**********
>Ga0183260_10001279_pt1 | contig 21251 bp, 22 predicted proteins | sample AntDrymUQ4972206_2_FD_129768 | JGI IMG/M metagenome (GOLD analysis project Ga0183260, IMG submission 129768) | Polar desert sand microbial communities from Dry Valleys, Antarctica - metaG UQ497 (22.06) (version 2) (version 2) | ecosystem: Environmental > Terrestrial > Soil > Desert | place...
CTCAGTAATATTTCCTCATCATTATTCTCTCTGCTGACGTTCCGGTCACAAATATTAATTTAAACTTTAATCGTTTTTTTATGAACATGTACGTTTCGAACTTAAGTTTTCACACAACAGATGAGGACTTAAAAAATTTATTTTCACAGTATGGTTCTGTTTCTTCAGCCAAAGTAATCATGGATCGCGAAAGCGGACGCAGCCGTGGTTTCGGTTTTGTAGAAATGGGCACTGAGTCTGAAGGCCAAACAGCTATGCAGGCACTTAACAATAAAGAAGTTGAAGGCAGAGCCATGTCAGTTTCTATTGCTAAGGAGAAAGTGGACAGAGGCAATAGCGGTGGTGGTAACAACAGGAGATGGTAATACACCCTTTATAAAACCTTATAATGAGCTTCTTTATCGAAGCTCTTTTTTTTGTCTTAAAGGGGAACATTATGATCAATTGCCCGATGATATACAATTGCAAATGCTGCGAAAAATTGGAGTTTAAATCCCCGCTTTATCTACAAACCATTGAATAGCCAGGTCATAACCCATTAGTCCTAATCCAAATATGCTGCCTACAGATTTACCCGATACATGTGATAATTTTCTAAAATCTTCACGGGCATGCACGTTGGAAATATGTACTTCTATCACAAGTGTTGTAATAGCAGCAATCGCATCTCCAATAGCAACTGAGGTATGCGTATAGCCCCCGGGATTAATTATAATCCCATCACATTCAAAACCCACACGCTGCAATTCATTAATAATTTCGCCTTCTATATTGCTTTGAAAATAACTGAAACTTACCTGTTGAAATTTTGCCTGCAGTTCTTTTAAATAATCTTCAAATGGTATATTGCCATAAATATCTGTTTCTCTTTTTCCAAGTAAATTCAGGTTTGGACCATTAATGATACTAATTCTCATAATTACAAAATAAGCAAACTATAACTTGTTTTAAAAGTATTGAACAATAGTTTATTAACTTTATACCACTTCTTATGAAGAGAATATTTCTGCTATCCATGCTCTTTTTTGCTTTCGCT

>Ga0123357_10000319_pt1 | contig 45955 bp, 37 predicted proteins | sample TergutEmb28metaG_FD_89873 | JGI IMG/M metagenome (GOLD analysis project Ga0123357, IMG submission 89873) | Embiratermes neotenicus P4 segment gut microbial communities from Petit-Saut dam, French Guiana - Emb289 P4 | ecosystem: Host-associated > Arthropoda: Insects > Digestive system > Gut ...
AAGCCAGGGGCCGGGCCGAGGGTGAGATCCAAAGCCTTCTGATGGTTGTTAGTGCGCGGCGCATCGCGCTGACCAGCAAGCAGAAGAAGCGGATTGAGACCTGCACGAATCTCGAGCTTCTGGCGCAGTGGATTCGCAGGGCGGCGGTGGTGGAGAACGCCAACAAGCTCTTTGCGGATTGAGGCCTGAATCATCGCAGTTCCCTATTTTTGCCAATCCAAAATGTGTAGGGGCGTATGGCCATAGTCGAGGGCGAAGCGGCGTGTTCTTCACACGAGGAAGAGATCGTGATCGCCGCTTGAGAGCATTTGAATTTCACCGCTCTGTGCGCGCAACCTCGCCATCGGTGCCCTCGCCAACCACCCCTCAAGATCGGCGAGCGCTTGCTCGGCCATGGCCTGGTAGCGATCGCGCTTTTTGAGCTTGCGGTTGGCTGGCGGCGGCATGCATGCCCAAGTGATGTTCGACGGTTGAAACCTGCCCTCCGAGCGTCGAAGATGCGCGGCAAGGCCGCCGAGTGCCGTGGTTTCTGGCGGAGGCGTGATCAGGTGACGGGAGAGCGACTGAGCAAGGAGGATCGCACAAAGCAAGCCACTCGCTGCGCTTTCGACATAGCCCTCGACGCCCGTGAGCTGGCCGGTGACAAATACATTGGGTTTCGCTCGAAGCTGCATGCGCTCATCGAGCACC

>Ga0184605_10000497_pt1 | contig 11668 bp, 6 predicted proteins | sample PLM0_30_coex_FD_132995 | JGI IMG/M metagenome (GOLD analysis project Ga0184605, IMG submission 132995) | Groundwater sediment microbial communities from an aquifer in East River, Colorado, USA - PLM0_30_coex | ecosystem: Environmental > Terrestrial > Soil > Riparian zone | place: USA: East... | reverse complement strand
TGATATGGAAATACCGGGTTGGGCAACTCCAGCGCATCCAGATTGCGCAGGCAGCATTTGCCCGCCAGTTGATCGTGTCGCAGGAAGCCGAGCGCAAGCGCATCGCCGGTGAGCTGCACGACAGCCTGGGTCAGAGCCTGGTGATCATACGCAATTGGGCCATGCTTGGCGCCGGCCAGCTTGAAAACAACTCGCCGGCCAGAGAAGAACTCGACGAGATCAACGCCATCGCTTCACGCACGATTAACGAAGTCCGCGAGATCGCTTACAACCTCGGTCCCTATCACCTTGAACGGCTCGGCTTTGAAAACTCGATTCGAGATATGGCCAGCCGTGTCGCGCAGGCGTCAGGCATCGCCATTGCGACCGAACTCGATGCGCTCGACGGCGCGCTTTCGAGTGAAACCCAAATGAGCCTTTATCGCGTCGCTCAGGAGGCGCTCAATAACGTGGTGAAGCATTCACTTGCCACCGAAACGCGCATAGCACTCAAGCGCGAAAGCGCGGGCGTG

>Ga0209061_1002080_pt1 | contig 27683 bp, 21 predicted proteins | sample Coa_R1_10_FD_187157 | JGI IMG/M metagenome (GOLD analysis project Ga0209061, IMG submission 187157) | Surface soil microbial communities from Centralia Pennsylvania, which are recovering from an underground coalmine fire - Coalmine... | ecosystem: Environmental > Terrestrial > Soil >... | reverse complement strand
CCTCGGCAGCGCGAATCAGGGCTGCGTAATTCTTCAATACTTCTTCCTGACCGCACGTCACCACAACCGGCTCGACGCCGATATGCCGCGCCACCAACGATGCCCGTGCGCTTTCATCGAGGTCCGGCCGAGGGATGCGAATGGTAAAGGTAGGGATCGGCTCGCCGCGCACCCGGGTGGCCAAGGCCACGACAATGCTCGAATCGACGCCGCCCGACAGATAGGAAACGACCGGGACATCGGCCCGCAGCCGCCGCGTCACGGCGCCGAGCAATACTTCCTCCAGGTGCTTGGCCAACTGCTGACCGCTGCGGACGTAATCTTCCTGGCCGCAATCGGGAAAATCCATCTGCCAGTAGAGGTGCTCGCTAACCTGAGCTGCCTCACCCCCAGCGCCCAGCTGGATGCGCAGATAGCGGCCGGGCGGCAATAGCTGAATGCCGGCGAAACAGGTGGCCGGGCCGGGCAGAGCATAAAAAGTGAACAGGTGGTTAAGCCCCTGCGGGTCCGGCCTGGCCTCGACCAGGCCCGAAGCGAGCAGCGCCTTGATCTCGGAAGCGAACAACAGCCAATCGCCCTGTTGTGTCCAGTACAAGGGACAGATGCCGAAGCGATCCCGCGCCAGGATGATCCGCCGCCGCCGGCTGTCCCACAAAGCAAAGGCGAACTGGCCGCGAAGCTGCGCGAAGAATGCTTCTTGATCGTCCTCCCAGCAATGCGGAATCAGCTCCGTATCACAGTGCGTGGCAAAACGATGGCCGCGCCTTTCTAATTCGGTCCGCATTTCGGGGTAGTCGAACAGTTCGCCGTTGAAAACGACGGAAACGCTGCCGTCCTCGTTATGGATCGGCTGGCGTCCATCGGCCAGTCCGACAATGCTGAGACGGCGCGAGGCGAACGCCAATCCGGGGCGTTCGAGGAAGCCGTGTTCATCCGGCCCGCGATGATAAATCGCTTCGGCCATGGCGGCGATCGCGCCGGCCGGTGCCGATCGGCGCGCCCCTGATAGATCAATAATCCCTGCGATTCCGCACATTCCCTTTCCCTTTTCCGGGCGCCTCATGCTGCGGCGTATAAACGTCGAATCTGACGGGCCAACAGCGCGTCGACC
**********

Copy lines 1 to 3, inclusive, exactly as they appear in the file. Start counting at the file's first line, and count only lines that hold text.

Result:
>Ga0183260_10001279_pt1 | contig 21251 bp, 22 predicted proteins | sample AntDrymUQ4972206_2_FD_129768 | JGI IMG/M metagenome (GOLD analysis project Ga0183260, IMG submission 129768) | Polar desert sand microbial communities from Dry Valleys, Antarctica - metaG UQ497 (22.06) (version 2) (version 2) | ecosystem: Environmental > Terrestrial > Soil > Desert | place...
CTCAGTAATATTTCCTCATCATTATTCTCTCTGCTGACGTTCCGGTCACAAATATTAATTTAAACTTTAATCGTTTTTTTATGAACATGTACGTTTCGAACTTAAGTTTTCACACAACAGATGAGGACTTAAAAAATTTATTTTCACAGTATGGTTCTGTTTCTTCAGCCAAAGTAATCATGGATCGCGAAAGCGGACGCAGCCGTGGTTTCGGTTTTGTAGAAATGGGCACTGAGTCTGAAGGCCAAACAGCTATGCAGGCACTTAACAATAAAGAAGTTGAAGGCAGAGCCATGTCAGTTTCTATTGCTAAGGAGAAAGTGGACAGAGGCAATAGCGGTGGTGGTAACAACAGGAGATGGTAATACACCCTTTATAAAACCTTATAATGAGCTTCTTTATCGAAGCTCTTTTTTTTGTCTTAAAGGGGAACATTATGATCAATTGCCCGATGATATACAATTGCAAATGCTGCGAAAAATTGGAGTTTAAATCCCCGCTTTATCTACAAACCATTGAATAGCCAGGTCATAACCCATTAGTCCTAATCCAAATATGCTGCCTACAGATTTACCCGATACATGTGATAATTTTCTAAAATCTTCACGGGCATGCACGTTGGAAATATGTACTTCTATCACAAGTGTTGTAATAGCAGCAATCGCATCTCCAATAGCAACTGAGGTATGCGTATAGCCCCCGGGATTAATTATAATCCCATCACATTCAAAACCCACACGCTGCAATTCATTAATAATTTCGCCTTCTATATTGCTTTGAAAATAACTGAAACTTACCTGTTGAAATTTTGCCTGCAGTTCTTTTAAATAATCTTCAAATGGTATATTGCCATAAATATCTGTTTCTCTTTTTCCAAGTAAATTCAGGTTTGGACCATTAATGATACTAATTCTCATAATTACAAAATAAGCAAACTATAACTTGTTTTAAAAGTATTGAACAATAGTTTATTAACTTTATACCACTTCTTATGAAGAGAATATTTCTGCTATCCATGCTCTTTTTTGCTTTCGCT

>Ga0123357_10000319_pt1 | contig 45955 bp, 37 predicted proteins | sample TergutEmb28metaG_FD_89873 | JGI IMG/M metagenome (GOLD analysis project Ga0123357, IMG submission 89873) | Embiratermes neotenicus P4 segment gut microbial communities from Petit-Saut dam, French Guiana - Emb289 P4 | ecosystem: Host-associated > Arthropoda: Insects > Digestive system > Gut ...